A summary of Gaunilo’s perfect island objection to Anselm’s ontological argument . argument for the existence of the perfect island in his On Behalf of the Fool. Gaunilo of Marmoutiers’ criticism of Anselm’s ontological argument present in his On Behalf of the Fool. From On Behalf of the Fool, Gaunilo, a Monk of Marmoutier 1. IF one doubts or denies the existence of a being of such a nature that nothing greater.

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Of such things, they see that those which quickly come to pass—that is, quickly come into existence—quickly also disappear; whereas they regard as more difficult of accomplishment—that is, not so easily brought into existence—those things which they conceive as more complicated.

Very few scholars [12] [ not in citation given ] engage with the remaining sections of Gaunilo’s text. It is shown that a being than which a greater cannot be conceived exists in reality.

But I do not mean physically great, as a material object is great, but that which, the greater it is, is the better or the more worthy,—wisdom, for instance. But whatever exists through another is less than that, through which all things are, and which alone exists through itself.

The non-existence, then, of that than which a greater cannot be conceived is inconceivable. Hence, if that, than which nothing greater can be conceived, can be conceived not to exist, it is not that, than which bhalf greater can be conceived. For, he who doubts that the horse is superior in its nature to wood, and man more excellent than the horse, assuredly does not deserve the name of man.

What shall thy servant do, anxious in his love of thee, and cast out afar from thy face? Little beyond this essay is known of Gaunilo; no other extant writings bear his name.

If it is melody, there the choirs of angels sing forever, before God. For thou wouldst be less good if thou wert not kind to any wicked being.

But if he does conceive, he certainly conceives of a being which cannot be even conceived not to exist. But, is there any reason why it is not also just, according to thy nature, O Lord, that thou shouldst punish the wicked?

Philosophy of Religion

God can do nothing by virtue of impotence, and nothing has power against foo. In what way dost thou transcend those beings which will have no end? But what, or how great, is the joy, where such and Edition: For, it is not just that those whom thou dost will to punish should be saved, and that those whom thou dost will to spare should be condemned.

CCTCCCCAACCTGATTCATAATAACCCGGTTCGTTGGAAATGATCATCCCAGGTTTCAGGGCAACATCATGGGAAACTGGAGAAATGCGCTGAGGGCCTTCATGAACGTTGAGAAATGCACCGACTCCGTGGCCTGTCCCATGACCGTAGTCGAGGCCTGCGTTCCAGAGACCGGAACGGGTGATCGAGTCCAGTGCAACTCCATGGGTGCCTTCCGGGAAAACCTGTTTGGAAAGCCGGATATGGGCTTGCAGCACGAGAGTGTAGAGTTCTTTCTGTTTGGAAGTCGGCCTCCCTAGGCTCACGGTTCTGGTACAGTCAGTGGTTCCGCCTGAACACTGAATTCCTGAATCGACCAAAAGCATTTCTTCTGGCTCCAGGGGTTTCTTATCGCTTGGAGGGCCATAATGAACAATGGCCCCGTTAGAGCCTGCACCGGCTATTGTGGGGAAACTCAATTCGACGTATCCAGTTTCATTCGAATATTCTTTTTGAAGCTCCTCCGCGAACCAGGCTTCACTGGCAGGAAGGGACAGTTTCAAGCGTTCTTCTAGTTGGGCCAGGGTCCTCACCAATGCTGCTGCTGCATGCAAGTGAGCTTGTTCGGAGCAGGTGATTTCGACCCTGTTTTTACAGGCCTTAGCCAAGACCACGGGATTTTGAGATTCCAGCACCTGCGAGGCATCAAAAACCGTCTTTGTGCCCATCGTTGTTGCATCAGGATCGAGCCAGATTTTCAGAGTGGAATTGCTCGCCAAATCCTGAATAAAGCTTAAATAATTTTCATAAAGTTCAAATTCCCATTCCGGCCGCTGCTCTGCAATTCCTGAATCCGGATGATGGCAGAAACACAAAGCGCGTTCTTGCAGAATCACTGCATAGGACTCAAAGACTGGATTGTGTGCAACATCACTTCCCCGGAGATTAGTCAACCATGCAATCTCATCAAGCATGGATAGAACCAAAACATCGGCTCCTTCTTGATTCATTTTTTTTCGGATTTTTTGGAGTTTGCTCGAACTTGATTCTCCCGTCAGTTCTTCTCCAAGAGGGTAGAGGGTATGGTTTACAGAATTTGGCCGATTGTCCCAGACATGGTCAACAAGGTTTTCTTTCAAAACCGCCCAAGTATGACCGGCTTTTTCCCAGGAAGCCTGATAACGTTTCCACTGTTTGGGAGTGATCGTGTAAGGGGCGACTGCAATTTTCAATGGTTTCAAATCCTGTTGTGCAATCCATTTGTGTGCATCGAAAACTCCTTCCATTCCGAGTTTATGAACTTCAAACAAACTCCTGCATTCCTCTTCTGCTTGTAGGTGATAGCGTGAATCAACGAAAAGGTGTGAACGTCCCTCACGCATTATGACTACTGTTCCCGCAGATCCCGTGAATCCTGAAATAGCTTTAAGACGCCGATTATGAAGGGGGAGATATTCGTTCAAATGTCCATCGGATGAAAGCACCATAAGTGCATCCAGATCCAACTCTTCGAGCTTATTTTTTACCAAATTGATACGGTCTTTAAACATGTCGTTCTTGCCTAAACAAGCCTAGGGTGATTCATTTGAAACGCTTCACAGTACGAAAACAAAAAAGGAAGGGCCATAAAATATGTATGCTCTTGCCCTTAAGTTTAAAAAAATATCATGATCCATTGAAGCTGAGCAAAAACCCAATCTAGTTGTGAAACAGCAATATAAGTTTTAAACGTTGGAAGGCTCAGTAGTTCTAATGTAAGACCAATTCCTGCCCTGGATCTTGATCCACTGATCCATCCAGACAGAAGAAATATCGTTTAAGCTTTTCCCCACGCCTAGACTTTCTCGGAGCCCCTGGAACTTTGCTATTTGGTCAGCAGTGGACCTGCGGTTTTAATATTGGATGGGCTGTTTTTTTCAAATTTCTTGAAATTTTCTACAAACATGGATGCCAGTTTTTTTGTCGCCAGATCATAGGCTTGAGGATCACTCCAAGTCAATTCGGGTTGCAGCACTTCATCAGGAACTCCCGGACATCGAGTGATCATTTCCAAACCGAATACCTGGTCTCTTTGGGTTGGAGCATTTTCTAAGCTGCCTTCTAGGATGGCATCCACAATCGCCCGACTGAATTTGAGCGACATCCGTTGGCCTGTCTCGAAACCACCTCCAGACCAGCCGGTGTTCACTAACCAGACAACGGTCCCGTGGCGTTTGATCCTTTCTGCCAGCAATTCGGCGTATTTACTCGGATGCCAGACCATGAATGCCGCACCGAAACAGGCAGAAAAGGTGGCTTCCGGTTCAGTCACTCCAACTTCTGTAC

In this brief work the author aims at proving in a single argument the existence of God, and whatsoever we believe of God —The difficulty of the task —The author writes in the person of one who contemplates God, and seeks to understand what he believes.

Online Library of Liberty

This very good is the one love common to thee and to thy Son, that is, the Holy Spirit proceeding from both. For it is not so evident that what can be conceived not to exist is not greater than all existing beings, as it is evident that it is not a being than which a greater cannot be conceived.

Without God it is ill with us Our labors and attempts are in vain without God. For, when thou punishest the wicked, it is just, because it is consistent with their deserts; and when, on the other hand, thou sparest the wicked, it is just, not because it is compatible with their deserts, but because it is compatible with thy goodness. Or is not this to form a notion from objects than which a greater is conceivable, of the being than which a greater cannot be conceived?

If it is a long and gaynilo life that pleases thee, there a healthful eternity is, and an eternal health. But what the theologian aims to prove is not the existence of the God-Idea of Plato and Hegel, but the existence of the personal God.

For if it exists even in the understanding alone, can it not be conceived also to exist in reality? But, assuredly, in no understanding is a being than which a greater is conceivable a being than which a greater is inconceivable.

That is the notion of God. Not irrationally, then, has the hypothesis of a being a greater than which cannot be conceived been employed in controverting the fool, for the proof of the existence of God: Why, except that he is dull and a fool?

Gaunilo of Marmoutiers – Wikipedia

Of supreme simplicity nothing can be born, and from it nothing can proceed, except that which is this, of which it is born, or from which it proceeds. If any of these arguments is sound, it seems, then they must all be sound.

This, of course, is merely a direct application of Anselm’s own premise that existence is a perfection.

But that this being must exist, not only in the understanding but also in reality, is thus proved to me: I sought blessings, and lo! Or, if at some times its existence is denied, because only to a certain extent is it understood, and that which is not at all understood is the same to him: But he is himself everywhere and always He alone not only does not cease to be, but also does not begin to be.